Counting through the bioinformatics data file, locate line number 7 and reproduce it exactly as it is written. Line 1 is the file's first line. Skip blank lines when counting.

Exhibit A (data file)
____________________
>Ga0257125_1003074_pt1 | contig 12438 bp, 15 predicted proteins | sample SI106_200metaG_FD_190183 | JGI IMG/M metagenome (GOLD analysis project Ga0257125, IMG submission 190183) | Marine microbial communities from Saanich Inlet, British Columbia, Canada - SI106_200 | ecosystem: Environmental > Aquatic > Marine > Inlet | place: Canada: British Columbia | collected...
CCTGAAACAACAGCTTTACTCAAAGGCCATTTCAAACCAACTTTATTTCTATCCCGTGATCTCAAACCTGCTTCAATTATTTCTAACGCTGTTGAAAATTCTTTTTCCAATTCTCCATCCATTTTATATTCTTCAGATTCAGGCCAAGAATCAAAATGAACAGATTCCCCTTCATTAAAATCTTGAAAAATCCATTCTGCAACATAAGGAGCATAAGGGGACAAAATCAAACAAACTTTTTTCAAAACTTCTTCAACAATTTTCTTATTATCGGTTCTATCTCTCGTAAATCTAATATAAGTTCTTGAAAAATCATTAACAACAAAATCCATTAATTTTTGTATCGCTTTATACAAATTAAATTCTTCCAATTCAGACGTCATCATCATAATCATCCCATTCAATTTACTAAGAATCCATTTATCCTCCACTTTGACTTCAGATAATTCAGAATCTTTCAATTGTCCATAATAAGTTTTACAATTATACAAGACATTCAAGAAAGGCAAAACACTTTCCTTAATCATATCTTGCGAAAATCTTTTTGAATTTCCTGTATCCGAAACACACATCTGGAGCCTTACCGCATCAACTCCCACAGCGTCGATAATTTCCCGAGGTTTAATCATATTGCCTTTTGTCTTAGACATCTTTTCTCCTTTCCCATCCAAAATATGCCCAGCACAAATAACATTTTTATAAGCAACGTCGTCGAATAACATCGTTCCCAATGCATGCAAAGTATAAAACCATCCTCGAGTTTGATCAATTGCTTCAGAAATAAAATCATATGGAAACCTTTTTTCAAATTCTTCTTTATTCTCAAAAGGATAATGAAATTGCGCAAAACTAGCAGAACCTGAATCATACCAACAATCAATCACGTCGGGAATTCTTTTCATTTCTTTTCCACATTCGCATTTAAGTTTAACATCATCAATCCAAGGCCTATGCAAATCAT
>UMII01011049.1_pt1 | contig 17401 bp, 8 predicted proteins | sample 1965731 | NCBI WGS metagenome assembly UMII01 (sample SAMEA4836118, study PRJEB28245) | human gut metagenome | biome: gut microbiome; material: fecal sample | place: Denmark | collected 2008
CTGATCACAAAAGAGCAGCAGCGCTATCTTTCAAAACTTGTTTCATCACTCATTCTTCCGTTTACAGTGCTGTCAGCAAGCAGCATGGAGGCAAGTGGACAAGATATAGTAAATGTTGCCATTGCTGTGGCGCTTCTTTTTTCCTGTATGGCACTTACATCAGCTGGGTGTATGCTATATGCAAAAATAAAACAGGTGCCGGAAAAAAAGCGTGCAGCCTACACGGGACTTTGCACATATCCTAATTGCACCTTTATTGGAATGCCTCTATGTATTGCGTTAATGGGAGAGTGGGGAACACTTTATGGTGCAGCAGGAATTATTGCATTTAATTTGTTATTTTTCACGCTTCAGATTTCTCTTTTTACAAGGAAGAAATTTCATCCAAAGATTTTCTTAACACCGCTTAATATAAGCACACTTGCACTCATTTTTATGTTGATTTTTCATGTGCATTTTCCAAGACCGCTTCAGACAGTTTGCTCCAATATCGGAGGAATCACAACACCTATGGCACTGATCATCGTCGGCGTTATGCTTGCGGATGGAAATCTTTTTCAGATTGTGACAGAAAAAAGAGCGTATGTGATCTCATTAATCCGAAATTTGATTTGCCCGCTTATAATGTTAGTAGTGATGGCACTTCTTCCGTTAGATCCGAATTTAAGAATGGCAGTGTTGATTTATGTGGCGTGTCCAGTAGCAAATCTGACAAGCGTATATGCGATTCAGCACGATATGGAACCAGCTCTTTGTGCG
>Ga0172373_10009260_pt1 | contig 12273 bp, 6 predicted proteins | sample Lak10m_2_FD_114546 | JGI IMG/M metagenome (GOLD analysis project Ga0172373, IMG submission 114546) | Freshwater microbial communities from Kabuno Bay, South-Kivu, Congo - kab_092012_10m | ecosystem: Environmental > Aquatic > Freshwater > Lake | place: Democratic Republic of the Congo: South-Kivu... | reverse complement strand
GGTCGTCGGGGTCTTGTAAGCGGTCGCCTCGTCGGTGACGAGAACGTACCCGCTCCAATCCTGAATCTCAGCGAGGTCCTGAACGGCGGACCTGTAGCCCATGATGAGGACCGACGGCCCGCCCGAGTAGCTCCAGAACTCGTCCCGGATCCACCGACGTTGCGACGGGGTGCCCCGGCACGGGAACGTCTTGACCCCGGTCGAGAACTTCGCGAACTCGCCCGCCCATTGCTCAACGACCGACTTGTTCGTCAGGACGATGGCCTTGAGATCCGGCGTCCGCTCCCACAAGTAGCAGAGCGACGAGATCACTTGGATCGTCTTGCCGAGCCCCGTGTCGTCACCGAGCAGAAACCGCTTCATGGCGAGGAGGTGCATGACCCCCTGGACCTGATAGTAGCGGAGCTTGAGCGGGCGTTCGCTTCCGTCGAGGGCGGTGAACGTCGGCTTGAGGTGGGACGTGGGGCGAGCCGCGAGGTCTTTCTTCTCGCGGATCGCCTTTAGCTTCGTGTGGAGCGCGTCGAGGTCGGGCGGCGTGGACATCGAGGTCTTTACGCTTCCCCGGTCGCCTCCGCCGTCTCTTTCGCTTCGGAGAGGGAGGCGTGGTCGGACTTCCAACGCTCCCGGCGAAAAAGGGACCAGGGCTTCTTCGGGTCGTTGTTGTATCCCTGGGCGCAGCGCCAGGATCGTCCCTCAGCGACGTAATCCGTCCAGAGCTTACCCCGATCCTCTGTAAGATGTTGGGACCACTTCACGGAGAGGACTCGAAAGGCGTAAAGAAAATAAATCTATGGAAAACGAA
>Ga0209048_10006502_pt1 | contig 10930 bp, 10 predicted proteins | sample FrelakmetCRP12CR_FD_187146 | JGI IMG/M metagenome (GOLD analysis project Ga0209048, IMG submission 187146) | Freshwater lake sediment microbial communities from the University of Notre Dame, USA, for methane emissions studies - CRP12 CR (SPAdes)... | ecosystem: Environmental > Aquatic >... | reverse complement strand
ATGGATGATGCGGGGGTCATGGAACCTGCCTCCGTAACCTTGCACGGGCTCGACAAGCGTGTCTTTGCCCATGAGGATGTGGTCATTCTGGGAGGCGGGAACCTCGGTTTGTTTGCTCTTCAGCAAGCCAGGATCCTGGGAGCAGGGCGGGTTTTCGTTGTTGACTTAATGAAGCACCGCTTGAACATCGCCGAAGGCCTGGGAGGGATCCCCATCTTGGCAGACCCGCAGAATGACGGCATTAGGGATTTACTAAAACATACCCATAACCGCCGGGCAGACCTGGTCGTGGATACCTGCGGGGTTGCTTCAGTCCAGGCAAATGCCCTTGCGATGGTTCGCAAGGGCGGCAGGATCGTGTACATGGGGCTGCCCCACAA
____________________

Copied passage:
>Ga0209048_10006502_pt1 | contig 10930 bp, 10 predicted proteins | sample FrelakmetCRP12CR_FD_187146 | JGI IMG/M metagenome (GOLD analysis project Ga0209048, IMG submission 187146) | Freshwater lake sediment microbial communities from the University of Notre Dame, USA, for methane emissions studies - CRP12 CR (SPAdes)... | ecosystem: Environmental > Aquatic >... | reverse complement strand